HORSEMAN: After a lifetime working with horses, Alby Cross had two cakes, a harness collar and a saddle to celebrate his 100th birthday.
HORSEMAN: After a lifetime working with horses, Alby Cross had two cakes, a harness collar and a saddle to celebrate his 100th birthday. Contributed

Hard work doesn’t hurt

A BROKEN hip six weeks ago didn't stop Alby Cross celebrating his 100th birthday on Tuesday, June 21, with family and friends. Alby puts his longevity down to lots of hard work.

"That's all I've ever known," he said.

"I've lived a full life and now live a comfortable life after battling lots of floods and drought."

Horses and the timber industry have been a part of the make-up of Alby for his entire life.

Alby, or to his family "Pop", was born Albert Fletcher Cross at Kingaroy on June 21, 1916.

His earliest memories are of the Elsmere State School burning down.

His association with horses began when he picked the kids up on the way to school in the horse and sulky.

As a youngster he used to go into Kumbia in the horse and cart and collect the meat in a sugarbag from the butcher for the family and neighbours.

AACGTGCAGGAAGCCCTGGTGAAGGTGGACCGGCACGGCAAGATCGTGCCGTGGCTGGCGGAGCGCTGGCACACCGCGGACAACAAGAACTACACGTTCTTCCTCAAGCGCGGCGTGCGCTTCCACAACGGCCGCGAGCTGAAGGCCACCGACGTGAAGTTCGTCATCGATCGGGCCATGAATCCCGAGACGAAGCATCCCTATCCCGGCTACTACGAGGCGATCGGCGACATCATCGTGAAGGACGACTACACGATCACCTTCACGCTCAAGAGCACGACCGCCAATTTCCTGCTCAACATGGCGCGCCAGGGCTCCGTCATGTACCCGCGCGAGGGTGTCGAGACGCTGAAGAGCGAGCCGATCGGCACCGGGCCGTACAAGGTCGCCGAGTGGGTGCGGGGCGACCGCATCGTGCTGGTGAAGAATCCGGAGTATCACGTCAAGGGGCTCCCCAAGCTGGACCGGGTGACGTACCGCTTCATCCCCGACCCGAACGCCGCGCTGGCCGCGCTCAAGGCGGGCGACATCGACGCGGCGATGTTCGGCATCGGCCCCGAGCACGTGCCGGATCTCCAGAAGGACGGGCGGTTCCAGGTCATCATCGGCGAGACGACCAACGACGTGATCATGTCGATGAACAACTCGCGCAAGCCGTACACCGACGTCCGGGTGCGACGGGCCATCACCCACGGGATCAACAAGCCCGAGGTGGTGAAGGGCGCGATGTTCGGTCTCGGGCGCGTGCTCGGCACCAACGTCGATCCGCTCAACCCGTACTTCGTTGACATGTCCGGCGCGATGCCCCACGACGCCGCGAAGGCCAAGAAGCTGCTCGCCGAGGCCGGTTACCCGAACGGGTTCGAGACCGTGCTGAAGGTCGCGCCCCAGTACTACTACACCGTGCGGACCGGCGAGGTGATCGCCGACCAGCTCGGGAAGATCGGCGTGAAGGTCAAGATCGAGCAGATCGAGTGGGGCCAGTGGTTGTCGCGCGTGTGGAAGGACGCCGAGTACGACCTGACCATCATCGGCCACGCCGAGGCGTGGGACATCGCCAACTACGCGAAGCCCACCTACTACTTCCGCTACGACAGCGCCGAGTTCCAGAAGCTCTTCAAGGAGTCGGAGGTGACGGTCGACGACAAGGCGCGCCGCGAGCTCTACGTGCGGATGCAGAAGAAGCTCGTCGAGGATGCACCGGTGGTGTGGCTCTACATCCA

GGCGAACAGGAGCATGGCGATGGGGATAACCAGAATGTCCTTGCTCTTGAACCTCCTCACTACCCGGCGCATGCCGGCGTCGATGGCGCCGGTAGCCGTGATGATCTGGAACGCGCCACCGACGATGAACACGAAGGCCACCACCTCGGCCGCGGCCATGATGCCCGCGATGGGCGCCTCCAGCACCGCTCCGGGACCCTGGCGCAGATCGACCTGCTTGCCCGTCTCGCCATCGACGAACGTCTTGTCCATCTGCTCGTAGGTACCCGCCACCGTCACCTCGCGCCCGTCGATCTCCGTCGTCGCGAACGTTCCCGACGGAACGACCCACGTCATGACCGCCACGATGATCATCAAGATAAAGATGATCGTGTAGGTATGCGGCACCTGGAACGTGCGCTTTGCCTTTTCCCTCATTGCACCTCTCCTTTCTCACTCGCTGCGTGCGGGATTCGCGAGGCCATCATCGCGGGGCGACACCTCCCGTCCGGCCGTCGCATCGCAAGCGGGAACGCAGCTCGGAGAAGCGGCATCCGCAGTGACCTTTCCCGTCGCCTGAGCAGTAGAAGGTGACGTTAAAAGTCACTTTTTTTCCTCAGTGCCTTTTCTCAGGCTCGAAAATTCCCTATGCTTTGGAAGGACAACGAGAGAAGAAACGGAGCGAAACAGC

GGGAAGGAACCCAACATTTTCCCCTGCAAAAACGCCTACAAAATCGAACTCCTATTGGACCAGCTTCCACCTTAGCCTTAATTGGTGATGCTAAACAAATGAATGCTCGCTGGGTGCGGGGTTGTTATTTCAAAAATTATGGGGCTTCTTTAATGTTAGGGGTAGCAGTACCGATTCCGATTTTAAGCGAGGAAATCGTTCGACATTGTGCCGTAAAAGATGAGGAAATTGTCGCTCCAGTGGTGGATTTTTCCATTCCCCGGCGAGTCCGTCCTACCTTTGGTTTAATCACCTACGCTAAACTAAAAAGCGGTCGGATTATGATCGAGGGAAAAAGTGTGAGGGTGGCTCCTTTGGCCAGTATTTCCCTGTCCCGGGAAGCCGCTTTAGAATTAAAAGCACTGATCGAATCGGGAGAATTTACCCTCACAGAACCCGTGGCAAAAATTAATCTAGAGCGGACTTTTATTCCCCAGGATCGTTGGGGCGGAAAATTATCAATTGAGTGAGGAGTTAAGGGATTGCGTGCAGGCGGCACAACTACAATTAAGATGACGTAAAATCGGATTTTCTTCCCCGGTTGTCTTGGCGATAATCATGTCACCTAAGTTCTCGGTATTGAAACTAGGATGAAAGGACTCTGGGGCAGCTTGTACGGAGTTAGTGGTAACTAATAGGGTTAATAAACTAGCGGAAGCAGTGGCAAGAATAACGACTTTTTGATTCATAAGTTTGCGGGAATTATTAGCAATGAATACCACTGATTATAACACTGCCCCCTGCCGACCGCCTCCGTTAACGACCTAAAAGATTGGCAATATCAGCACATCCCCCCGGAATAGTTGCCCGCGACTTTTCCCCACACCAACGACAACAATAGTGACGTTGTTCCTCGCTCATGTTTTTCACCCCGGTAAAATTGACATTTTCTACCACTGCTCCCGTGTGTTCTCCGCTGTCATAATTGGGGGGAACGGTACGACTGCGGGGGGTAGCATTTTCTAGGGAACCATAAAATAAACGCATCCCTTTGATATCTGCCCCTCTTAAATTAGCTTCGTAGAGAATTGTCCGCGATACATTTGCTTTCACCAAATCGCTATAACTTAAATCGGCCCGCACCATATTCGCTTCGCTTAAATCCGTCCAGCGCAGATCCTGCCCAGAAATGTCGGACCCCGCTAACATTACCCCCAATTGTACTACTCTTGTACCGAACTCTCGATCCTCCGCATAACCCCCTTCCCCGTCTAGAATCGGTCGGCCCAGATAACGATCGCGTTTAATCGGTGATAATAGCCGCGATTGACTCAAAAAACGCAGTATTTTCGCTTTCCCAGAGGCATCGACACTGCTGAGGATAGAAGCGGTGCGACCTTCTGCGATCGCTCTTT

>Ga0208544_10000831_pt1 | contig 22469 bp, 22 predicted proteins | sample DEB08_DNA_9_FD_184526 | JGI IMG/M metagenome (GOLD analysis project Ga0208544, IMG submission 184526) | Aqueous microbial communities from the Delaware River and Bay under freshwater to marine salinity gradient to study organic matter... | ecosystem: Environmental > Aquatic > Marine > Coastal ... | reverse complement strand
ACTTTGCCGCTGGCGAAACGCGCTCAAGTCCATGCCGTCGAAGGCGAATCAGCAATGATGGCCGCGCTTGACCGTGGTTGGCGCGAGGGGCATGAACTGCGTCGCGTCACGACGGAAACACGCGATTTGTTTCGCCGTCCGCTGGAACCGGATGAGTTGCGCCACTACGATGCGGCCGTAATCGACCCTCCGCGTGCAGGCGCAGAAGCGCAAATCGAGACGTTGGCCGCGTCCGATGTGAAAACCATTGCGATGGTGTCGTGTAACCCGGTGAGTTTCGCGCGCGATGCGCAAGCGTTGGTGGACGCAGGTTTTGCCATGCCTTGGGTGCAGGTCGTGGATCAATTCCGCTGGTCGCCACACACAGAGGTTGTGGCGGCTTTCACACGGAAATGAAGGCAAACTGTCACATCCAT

Alby worked home on the farm before starting work in timber in 1932 at Bunya Mountains.

Through the years his timber work has taken him to the Biggenden area including Coongarra Rock, Kilkivan, Tuan, Gallengowan and Fraser Island.

He remembers the overhead railway bridge being built by Ernie West. He also saw the picture theatre built in 1938 and the water tower.

Alby and wife Jean moved to Woowoonga and took up dairying from the 1950s until the late 60s.

The best moment in his life was the introduction of electricity.

"Made life so much easier," he said.

"As a kid it was my job to light the wood stove and copper as well as the fire to cook the pig's tucker.

"I really got sick and tired of lighting fires as a kid."

Alby and Jean had moved into their new home in Tardent St to have a family Christmas in 1992. Sadly, Jean passed away in January 1994.

A member of the Australian Draughthorse Association, Alby rode his horse well into his 90s.

"I had no worries getting on the horse as it used to stop at a block and let me on," he said.

Up until his last birthday Alby had a driver's licence but didn't renew it due to his health.

Alby had a family party on Saturday where all his children, Joyce, Peter, Val, Ronnie, Keith and Carmel, and his grandchildren and great-grandchildren attended.


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